An Information Theoretic Approach for Generating an Aircraft Avoidance
Markov Decision Process
Developing a collision avoidance system that can meet safety standards required of commercial aviation is challenging. A dynamic programming approach to collision avoidance has been developed to optimize and generate logics that are robust to the complex dynamics of the national airspace. The current approach represents the aircraft avoidance problem as Markov Decision Processes and independently optimizes a horizontal and vertical maneuver avoidance logics. This is a result of the current memory requirements for each logic, simply combining the logics will result in a significantly larger representation. The "curse of dimensionality" makes it computationally inefficient and unfeasible to optimize this larger representation. However, existing and future collision avoidance systems have mostly defined the decision process by hand.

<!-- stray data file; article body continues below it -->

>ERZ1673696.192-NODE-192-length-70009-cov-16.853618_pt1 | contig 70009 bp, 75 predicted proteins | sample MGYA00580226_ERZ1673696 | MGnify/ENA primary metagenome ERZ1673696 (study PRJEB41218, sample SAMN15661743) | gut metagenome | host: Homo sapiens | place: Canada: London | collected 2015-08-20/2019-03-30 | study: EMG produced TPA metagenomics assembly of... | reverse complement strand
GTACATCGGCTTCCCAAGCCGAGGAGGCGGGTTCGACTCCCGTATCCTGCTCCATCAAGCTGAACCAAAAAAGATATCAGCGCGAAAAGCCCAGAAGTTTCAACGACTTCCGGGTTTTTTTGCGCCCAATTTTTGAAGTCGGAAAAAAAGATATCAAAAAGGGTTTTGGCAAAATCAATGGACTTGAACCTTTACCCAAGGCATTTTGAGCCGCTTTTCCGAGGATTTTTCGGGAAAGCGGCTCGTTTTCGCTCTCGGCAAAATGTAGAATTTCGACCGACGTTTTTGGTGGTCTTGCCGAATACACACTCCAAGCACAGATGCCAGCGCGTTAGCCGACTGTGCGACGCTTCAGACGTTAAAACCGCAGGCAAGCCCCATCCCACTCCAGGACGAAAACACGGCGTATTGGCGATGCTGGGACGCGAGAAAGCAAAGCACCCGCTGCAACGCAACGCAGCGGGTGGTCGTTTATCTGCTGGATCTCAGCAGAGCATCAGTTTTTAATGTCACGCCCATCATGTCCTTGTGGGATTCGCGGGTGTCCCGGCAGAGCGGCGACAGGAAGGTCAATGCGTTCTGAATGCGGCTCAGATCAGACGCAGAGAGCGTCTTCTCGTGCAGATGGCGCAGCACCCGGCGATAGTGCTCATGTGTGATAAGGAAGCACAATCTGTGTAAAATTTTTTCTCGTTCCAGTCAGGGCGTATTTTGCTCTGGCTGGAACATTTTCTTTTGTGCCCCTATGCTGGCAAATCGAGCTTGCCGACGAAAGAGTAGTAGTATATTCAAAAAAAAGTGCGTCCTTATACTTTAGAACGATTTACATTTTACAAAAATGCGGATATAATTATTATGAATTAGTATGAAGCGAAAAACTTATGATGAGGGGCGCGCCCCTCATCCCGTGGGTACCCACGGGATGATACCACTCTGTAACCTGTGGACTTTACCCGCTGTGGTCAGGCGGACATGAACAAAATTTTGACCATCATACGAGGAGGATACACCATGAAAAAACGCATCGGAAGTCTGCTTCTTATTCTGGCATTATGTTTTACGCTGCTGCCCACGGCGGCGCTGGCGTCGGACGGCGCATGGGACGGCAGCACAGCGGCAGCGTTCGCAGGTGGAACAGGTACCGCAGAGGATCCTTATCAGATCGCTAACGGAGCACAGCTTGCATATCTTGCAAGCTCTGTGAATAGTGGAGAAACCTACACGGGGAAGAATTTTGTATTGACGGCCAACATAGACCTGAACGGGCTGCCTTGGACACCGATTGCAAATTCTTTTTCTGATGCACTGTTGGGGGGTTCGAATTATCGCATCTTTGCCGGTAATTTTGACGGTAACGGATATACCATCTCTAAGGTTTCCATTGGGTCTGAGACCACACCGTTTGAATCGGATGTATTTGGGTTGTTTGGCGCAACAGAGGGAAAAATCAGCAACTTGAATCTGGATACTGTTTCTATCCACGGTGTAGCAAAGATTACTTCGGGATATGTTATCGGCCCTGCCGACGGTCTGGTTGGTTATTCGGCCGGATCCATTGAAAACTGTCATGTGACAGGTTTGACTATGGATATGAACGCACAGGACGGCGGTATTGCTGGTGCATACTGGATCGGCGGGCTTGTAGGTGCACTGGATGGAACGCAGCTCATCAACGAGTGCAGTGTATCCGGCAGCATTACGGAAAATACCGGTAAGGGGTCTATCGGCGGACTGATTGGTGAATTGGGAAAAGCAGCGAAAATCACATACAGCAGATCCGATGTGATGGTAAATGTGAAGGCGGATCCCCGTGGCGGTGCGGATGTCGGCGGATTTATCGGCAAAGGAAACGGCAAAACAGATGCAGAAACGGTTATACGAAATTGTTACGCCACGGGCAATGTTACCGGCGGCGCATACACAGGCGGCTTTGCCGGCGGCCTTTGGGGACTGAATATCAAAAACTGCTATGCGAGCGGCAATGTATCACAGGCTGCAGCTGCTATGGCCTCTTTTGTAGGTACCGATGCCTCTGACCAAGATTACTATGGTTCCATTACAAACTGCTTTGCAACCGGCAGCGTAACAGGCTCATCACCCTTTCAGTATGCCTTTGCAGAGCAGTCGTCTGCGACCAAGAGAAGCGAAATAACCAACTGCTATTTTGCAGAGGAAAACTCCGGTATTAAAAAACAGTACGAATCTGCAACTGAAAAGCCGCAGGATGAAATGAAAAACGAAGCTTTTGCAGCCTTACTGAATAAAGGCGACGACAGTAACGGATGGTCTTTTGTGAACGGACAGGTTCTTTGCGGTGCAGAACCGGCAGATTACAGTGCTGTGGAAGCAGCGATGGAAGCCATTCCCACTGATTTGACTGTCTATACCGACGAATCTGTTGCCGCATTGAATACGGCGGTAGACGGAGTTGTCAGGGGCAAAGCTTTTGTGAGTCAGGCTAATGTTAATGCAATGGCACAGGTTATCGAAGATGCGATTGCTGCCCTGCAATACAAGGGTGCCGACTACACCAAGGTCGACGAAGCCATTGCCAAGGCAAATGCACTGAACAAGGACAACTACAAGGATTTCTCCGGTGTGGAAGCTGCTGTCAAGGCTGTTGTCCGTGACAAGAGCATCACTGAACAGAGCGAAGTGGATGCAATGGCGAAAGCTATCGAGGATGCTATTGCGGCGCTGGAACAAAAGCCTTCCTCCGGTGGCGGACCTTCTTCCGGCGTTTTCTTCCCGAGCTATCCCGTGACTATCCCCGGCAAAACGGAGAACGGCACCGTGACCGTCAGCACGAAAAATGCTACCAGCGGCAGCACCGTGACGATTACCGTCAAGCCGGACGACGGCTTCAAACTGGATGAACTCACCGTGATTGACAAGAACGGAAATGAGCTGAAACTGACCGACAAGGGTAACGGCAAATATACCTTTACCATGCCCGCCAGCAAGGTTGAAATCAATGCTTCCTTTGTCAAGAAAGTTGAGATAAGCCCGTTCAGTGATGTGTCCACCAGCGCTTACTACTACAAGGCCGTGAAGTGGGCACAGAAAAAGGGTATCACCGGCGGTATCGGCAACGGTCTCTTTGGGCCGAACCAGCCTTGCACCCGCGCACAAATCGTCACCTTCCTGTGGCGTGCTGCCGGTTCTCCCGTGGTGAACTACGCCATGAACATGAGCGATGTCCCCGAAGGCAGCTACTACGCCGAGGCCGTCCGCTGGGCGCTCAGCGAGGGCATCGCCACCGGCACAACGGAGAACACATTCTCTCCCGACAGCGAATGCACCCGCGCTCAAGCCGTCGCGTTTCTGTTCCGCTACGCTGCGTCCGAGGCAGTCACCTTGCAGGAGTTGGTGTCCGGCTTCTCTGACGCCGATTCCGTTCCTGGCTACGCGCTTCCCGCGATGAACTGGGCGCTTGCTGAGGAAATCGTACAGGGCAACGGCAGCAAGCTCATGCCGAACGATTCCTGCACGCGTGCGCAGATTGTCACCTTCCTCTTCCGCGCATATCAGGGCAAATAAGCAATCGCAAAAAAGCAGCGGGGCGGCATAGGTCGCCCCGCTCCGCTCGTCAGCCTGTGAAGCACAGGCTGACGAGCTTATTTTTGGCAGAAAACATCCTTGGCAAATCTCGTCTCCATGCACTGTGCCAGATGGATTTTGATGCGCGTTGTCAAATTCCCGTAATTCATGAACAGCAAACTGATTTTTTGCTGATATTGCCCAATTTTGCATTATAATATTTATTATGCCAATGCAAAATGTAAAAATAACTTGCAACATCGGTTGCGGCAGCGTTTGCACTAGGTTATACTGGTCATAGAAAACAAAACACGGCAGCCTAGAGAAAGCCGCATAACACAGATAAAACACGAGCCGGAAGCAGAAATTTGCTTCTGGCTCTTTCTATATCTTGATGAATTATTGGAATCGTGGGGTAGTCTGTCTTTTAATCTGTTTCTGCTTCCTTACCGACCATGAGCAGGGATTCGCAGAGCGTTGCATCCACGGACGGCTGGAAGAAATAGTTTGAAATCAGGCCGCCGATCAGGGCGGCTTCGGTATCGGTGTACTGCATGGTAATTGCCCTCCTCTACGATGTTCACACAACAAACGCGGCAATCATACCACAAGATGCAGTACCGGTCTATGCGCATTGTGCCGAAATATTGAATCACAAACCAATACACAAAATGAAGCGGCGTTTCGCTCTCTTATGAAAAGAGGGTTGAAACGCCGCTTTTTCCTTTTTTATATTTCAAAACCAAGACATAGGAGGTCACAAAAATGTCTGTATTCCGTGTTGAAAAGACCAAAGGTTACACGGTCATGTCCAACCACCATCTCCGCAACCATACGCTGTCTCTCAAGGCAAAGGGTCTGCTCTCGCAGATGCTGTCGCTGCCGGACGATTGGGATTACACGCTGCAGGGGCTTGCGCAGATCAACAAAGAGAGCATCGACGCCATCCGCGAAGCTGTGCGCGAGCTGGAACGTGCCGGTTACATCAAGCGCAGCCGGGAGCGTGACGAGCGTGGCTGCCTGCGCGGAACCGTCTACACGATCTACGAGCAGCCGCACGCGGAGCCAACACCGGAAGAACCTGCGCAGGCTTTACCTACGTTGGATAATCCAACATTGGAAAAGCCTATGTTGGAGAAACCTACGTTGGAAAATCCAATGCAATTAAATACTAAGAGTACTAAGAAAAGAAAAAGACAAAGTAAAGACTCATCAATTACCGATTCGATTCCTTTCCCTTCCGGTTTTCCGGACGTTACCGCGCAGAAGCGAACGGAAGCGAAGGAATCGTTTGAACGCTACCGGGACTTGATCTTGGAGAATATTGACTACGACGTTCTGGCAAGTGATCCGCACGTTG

In response, a simulation-based framework was built to better understand how each potential state quantifies the aircraft avoidance problem with regards to safety and operational components. The framework leverages recent advances in signals processing and database, while enabling the highest fidelity analysis of Monte Carlo aircraft encounter simulations to date. This framework enabled the calculation of how well each state of the decision process quantifies the collision risk and the associated memory requirements. Using this analysis, a collision avoidance logic that leverages both horizontal and vertical actions was built and optimized using this simulation based approach.